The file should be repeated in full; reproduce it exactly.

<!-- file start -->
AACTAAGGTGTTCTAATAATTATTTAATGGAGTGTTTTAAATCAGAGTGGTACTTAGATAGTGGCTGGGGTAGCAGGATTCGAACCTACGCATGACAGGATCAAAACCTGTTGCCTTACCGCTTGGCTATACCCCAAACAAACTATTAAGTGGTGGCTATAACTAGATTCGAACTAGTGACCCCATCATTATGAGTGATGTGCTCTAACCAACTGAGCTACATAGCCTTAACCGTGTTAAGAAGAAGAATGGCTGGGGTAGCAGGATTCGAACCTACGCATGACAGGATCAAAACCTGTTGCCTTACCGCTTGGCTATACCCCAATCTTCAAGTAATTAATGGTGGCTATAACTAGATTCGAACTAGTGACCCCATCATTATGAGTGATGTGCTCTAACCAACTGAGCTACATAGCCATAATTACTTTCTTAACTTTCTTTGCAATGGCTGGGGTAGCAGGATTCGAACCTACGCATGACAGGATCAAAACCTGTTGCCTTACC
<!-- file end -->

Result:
AACTAAGGTGTTCTAATAATTATTTAATGGAGTGTTTTAAATCAGAGTGGTACTTAGATAGTGGCTGGGGTAGCAGGATTCGAACCTACGCATGACAGGATCAAAACCTGTTGCCTTACCGCTTGGCTATACCCCAAACAAACTATTAAGTGGTGGCTATAACTAGATTCGAACTAGTGACCCCATCATTATGAGTGATGTGCTCTAACCAACTGAGCTACATAGCCTTAACCGTGTTAAGAAGAAGAATGGCTGGGGTAGCAGGATTCGAACCTACGCATGACAGGATCAAAACCTGTTGCCTTACCGCTTGGCTATACCCCAATCTTCAAGTAATTAATGGTGGCTATAACTAGATTCGAACTAGTGACCCCATCATTATGAGTGATGTGCTCTAACCAACTGAGCTACATAGCCATAATTACTTTCTTAACTTTCTTTGCAATGGCTGGGGTAGCAGGATTCGAACCTACGCATGACAGGATCAAAACCTGTTGCCTTACC